Hasta La Vista?

Hasta La Vista?

Gov. Schwarzenegger wants to terminate the California Integrated Waste Management Board.

Charged with solving the state's reported budget deficit of $41 billion, California Gov. Arnold Schwarzenegger has proposed slashing spending by reorganizing, consolidating and eliminating certain areas of state government in order to increase efficiency and ultimately balance the budget. Included in the Governor's Reorganization Plan (GRP), released in January, is the elimination of the California Integrated Waste Management Board (CIWMB).

"It's a knee-jerk reaction to a growing feeling of being fed up with California's political environment in general," says Evan Edgar, regulatory affairs engineer for the California Refuse Recycling Council (CRRC) and one of the board's major stakeholders. Edgar claims the boards' biggest critics don't fully understand how the board operates and the integral part it has played in environmental initiatives like recycling and greenhouse gas emission reductions.

Since it was created in 1989, the CIWMB has increased the statewide recycling rate to 58 percent; regulated tire, used oil and electronics recycling; handed out more than $100 million to recycling enterprises; and distributed more than $41 million in grants for education and market development.

Under the governor's proposal, the board would be eliminated, and non-recycling aspects of the board would be transferred to the Department of Toxic Substances Control, which would be renamed the Department of Toxics and Waste Management. The recycling aspects of the board would be moved to the Division of Recycling at the Department of Conservation, which is within the state's Natural Resource Agency. These moves would save the state approximately $3 million each year, according to the proposal.

In January, the proposal was submitted to the state's Little Hoover Commission, which has up to 60 days to issue a recommendation to the state legislature. Thirty days after its submission to the Little Hoover Commission, the plan also is submitted to the state's Senate and Assembly. Those bodies must either allow it to pass or initiate a resolution to reject it.

Eliminating the board and reorganizing its responsibilities into department settings, Edgar argues, would translate to very little transparency and no room for stakeholders or lobbyists in the permitting and regulatory processes because the new structure would not be subject to the state's open meeting laws.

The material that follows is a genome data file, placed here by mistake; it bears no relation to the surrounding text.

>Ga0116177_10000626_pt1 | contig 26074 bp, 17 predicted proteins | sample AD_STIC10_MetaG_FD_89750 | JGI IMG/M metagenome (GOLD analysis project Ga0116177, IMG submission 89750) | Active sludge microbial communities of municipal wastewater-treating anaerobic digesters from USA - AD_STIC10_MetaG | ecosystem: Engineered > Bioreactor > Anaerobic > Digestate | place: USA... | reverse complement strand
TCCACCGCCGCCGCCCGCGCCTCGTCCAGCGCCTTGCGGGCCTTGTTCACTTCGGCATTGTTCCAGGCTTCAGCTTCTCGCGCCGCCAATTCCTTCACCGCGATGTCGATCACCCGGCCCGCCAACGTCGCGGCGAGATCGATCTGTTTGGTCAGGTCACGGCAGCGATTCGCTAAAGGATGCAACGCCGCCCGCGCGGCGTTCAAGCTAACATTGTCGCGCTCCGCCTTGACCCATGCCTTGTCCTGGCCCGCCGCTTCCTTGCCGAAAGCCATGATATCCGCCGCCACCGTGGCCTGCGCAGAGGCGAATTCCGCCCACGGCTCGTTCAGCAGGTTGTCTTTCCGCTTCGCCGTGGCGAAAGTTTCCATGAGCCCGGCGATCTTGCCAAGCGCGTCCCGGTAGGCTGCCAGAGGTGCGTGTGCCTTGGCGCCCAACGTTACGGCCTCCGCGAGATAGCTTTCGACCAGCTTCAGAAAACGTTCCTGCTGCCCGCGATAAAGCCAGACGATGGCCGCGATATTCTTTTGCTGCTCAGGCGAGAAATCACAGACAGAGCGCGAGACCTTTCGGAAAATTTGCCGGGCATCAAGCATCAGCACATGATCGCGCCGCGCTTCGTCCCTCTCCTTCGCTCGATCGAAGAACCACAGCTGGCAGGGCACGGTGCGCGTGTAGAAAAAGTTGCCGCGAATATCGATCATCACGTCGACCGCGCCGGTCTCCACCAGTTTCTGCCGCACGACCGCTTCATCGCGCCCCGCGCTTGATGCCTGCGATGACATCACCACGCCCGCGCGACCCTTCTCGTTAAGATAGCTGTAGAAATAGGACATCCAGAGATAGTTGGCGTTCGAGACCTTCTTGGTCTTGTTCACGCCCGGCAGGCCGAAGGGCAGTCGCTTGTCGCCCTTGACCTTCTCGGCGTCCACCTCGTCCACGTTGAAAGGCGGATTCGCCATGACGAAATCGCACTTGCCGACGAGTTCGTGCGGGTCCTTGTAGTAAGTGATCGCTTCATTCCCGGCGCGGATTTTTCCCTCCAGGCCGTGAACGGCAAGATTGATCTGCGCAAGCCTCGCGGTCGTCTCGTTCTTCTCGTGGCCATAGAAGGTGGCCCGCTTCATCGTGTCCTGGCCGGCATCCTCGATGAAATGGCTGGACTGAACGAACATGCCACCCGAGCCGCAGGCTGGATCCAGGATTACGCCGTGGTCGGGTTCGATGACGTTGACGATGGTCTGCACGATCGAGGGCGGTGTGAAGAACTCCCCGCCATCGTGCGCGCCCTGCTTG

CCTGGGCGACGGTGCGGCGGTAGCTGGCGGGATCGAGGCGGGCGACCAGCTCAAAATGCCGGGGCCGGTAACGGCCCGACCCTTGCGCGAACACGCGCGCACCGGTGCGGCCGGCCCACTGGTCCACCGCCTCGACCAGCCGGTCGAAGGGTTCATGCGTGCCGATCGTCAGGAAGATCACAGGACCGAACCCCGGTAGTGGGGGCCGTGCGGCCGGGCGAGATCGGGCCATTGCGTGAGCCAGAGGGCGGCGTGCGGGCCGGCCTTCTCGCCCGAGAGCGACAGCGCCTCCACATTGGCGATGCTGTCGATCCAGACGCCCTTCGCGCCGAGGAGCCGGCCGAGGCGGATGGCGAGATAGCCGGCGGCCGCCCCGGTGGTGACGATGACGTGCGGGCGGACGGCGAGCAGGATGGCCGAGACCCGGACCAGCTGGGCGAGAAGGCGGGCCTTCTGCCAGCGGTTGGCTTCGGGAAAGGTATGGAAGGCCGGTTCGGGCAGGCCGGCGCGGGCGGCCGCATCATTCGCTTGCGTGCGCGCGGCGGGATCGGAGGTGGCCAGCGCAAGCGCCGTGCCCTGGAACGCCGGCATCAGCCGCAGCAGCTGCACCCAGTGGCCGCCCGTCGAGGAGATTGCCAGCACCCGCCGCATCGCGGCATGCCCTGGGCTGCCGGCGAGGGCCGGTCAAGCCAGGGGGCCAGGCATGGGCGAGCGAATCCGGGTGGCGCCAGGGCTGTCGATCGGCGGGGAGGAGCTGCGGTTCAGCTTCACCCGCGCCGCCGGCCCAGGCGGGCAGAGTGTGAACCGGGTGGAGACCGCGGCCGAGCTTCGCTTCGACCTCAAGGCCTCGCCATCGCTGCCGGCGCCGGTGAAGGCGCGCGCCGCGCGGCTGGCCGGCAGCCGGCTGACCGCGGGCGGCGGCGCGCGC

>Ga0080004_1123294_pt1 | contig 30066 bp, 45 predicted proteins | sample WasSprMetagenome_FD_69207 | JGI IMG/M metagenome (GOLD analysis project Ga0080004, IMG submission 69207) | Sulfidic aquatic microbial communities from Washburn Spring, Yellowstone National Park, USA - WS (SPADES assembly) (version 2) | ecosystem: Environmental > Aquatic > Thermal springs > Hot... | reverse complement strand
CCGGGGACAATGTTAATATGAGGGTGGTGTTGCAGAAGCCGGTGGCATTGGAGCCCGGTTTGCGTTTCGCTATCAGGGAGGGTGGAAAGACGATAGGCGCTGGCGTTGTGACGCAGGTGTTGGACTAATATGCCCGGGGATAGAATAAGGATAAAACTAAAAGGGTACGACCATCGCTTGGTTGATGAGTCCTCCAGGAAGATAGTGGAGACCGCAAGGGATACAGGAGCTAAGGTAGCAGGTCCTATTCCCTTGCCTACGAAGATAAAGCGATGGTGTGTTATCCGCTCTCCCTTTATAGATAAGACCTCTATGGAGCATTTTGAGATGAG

One of the biggest misconceptions about the board, says John Meyers, director of communications for CIWMB, is how it is funded. The board is entirely self-funded. Instead of drawing from the state's general fund, the board's $2 million annual budget comes from the state's tipping fees, which average roughly $40 per ton, and fees for used oil, e-waste and used tire recycling.

CIWMB has six board members and a staff of 450 employees. The governor appoints four of the board members, and the state's Senate and Assembly appoint the other two. Critics of the CIWMB say the board positions are just plum appointees and point to the board members' salaries, roughly $132,000, for what they see as a part-time responsibility. Edgar points out that CIWMB board members receive the same salaries as board members for the California Energy Commission and the State Water and Resources Control Board.

"It's easy to pick on the board for patronage issues," says George Eowan, owner of Sacramento, Calif.-based Integrated Recycle. "At the end of the day, it's been a very successful board. Look at the overall record of the board. That's not accomplished by not doing anything."

"The [CIWMB] board is full-time," Edgar says. "Allegations that it's a part-time job are wrong. The board operates three committees, continuously meets with stakeholders for input and enforces regulations on jurisdictions."

There was a similar attempt to eliminate CIWMB in 2005. Recommendations from the California Performance Review called for eliminating 12,000 state jobs and hundreds of appointed positions in an effort to save the state an estimated $32 billion over five years.

The attempt failed, Edgar says, because of legislative resistance and opposition from vested stakeholders and the state's employee union.